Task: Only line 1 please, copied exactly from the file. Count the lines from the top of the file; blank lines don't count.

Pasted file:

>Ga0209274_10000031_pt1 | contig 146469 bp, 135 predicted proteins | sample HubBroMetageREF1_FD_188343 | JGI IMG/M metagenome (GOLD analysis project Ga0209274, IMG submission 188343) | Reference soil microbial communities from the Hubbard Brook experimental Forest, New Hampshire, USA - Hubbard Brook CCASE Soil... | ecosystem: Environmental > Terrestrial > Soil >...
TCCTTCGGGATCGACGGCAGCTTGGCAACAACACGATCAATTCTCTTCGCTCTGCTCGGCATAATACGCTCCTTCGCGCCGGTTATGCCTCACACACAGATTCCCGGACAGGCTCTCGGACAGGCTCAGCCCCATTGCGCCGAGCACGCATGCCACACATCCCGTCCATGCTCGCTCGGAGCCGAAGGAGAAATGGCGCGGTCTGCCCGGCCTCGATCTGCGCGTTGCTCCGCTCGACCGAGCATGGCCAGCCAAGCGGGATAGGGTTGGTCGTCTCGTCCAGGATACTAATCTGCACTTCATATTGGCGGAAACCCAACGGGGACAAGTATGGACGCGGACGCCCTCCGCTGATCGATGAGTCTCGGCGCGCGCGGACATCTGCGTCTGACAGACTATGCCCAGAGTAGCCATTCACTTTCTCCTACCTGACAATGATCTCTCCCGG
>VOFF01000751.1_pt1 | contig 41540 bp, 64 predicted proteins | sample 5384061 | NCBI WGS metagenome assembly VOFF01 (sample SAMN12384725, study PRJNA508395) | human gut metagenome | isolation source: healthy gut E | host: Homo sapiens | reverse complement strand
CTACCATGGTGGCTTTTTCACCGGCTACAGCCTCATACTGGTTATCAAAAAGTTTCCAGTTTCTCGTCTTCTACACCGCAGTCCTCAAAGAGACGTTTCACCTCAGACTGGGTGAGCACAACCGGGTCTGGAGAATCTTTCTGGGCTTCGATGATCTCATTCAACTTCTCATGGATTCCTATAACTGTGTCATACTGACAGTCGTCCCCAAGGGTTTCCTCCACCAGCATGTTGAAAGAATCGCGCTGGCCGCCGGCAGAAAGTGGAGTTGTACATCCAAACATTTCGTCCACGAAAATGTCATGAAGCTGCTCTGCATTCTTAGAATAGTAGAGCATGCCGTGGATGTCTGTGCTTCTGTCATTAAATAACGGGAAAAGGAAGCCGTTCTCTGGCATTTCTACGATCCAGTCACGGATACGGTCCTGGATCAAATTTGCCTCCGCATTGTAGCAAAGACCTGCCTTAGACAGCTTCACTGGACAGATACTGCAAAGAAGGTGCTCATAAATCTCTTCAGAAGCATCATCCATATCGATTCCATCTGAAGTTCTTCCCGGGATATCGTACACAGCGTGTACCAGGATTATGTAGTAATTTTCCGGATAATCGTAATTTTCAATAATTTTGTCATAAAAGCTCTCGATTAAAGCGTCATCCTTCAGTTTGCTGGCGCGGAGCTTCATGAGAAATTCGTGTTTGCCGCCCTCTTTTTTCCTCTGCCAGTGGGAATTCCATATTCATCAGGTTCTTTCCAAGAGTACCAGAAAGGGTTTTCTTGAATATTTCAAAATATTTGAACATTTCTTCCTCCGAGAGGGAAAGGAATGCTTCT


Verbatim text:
>Ga0209274_10000031_pt1 | contig 146469 bp, 135 predicted proteins | sample HubBroMetageREF1_FD_188343 | JGI IMG/M metagenome (GOLD analysis project Ga0209274, IMG submission 188343) | Reference soil microbial communities from the Hubbard Brook experimental Forest, New Hampshire, USA - Hubbard Brook CCASE Soil... | ecosystem: Environmental > Terrestrial > Soil >...